In January, during the commotion linked to the Berry-Spear murders, María, one of the women who had lost her son to murder in 1999 and who was still waiting for justice, told me: “All this muddle for this actress, and here every week a youngster dies and nobody says a word.” I could hear the bitterness associated with the historical lack of recognition of their grief. These common experiences of social neglect provide a clue in explaining why people from the barrios have not joined the protests in large numbers.

This kind of violence has a long history and many barrio residents don’t believe that the Bolivarian government is necessarily responsible for it, nor do they think the government can fix it. When speaking with these women about the causes of violence, they attributed it to the lack of values and deficits in family raising and education (Hanson and Smilde 2013). In this common-sense narrative about violence, families are held responsible for violence rather than the state—families, not the chronic lack of justice; not the evident police corruption; not the lack of opportunities for youth; not the massive availability of handguns; and certainly not the militarization of public security that has created new social problems, such as the prison crisis due to overcrowded prisons (Zubillaga and Antillano 2013). If the state is not viewed as responsible, there is little reason to demand that state actors do something about it.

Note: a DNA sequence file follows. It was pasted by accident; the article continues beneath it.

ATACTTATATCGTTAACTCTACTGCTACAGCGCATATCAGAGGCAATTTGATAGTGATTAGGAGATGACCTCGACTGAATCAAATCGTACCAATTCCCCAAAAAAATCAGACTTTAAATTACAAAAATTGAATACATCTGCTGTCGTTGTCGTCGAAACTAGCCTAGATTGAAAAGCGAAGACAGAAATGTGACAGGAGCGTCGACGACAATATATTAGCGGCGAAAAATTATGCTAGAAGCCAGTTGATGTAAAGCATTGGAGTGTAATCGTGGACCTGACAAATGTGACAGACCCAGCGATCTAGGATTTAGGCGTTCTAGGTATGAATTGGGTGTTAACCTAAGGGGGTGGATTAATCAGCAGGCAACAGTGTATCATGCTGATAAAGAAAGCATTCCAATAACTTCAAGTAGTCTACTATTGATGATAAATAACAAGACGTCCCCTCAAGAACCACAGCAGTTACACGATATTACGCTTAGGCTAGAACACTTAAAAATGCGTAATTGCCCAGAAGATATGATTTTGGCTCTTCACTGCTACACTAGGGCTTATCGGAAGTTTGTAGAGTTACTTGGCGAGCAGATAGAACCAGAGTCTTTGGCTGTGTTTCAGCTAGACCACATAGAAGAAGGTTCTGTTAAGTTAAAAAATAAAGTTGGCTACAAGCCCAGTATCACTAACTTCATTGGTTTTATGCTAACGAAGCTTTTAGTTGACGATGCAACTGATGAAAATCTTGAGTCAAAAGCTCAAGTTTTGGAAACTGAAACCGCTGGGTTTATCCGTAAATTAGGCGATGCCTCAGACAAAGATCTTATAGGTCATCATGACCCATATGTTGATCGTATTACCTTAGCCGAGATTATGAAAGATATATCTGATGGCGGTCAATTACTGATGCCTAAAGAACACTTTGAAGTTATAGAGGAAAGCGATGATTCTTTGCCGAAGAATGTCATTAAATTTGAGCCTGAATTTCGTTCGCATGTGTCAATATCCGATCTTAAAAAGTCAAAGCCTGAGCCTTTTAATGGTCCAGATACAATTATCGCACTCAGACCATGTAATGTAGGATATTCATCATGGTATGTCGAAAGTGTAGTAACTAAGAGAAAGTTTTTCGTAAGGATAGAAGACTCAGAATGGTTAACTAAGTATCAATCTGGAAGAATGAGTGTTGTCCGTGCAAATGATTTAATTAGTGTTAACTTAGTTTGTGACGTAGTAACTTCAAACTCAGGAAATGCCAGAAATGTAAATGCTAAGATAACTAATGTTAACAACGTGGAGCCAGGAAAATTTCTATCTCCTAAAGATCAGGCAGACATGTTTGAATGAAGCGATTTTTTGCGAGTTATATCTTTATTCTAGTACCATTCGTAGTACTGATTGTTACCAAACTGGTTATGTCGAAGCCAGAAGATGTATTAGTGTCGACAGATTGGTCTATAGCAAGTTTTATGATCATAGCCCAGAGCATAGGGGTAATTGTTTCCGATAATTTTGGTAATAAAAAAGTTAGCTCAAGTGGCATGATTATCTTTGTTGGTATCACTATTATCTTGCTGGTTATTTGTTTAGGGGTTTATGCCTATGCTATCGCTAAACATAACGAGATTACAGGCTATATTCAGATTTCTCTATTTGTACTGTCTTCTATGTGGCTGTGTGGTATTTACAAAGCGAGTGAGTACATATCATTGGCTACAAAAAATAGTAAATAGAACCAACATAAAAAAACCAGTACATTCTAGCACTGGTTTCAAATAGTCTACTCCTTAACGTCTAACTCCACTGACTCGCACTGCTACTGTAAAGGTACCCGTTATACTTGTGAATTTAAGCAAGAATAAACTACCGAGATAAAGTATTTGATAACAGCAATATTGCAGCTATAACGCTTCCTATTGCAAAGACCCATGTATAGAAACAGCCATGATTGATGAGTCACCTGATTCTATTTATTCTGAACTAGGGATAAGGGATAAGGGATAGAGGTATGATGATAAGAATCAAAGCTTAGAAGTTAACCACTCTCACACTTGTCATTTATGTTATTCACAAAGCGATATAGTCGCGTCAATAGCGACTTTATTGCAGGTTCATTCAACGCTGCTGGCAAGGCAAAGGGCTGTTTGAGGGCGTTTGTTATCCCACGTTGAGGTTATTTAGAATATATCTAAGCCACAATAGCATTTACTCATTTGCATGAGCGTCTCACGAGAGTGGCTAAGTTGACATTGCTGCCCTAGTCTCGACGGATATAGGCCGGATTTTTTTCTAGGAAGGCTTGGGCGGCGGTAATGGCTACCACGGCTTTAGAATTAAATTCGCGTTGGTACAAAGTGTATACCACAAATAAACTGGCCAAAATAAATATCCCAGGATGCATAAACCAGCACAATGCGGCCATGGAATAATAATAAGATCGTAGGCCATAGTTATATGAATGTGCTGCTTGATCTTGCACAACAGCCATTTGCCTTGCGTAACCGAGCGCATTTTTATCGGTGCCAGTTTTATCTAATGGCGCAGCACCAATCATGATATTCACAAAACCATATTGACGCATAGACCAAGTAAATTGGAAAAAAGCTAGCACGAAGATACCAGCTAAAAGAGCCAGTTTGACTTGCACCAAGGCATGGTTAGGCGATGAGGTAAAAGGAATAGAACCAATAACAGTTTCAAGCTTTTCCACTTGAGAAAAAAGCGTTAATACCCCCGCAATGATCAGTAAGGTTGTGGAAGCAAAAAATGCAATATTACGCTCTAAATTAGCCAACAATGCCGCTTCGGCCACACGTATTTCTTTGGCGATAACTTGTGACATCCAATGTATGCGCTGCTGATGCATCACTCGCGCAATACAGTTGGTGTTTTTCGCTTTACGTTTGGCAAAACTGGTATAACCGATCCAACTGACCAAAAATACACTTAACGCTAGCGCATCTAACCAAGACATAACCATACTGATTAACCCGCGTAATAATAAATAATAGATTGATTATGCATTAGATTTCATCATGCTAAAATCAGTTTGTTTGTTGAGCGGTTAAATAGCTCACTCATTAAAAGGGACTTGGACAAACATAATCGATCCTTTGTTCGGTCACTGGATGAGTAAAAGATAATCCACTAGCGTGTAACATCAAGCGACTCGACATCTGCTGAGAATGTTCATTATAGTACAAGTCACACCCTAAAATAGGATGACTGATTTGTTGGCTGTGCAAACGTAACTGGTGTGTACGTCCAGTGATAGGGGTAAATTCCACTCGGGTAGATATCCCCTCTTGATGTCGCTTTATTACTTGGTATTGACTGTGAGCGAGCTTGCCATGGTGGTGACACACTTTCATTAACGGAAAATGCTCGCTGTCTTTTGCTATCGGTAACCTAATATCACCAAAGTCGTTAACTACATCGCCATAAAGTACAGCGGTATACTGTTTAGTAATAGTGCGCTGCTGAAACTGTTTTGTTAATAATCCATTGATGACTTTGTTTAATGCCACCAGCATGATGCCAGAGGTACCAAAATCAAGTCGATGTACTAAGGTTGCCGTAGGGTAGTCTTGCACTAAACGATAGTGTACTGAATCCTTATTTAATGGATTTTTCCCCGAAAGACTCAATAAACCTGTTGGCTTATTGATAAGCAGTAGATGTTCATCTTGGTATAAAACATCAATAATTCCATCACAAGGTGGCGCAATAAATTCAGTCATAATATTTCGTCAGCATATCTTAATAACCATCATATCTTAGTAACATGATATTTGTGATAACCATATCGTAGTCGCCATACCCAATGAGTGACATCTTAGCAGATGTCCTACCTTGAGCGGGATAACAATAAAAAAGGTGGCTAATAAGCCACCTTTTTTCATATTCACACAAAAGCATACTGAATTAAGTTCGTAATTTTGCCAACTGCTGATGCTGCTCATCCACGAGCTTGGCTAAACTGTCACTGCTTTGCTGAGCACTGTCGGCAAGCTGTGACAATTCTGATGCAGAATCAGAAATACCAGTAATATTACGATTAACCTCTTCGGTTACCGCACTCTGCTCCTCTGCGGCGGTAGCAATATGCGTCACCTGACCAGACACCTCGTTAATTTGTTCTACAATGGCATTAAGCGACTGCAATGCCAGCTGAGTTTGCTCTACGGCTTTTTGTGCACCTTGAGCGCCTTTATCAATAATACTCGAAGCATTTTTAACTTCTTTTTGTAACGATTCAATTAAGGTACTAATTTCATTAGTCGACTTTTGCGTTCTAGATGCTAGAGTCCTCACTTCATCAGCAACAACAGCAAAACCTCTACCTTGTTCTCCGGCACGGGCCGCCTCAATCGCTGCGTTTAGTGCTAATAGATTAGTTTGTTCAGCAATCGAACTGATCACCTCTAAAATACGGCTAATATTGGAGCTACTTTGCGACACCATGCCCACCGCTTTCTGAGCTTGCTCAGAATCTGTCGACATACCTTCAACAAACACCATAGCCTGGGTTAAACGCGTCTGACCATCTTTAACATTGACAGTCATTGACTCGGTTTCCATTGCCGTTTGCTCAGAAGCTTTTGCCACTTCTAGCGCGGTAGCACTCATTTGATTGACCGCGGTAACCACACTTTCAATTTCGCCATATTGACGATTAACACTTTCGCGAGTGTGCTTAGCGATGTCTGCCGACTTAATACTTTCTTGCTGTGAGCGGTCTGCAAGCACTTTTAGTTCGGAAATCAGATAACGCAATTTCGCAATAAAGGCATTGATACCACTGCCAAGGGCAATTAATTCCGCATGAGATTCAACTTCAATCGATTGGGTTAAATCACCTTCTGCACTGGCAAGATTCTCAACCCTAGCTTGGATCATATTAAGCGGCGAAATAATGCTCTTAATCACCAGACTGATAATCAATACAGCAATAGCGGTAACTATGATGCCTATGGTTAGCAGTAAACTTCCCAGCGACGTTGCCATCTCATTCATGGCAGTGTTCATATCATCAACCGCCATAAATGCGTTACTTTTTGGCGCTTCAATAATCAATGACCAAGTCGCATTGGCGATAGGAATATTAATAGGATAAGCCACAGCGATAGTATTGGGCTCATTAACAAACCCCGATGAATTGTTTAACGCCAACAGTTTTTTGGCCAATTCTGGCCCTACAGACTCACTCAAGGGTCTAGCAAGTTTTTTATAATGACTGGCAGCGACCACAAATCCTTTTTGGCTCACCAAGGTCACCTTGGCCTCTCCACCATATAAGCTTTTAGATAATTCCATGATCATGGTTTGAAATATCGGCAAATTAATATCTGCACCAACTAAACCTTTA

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A view from Catuche nowadays. Photo by Manuel Llorens.
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“There is no milk, [but] there are bullets.” The graffiti is an ironic statement that contrasts food shortages in Venezuela with the overabundance of gun violence. Photo by Yana Stainova in Los Palos Grandes, Caracas, April 20.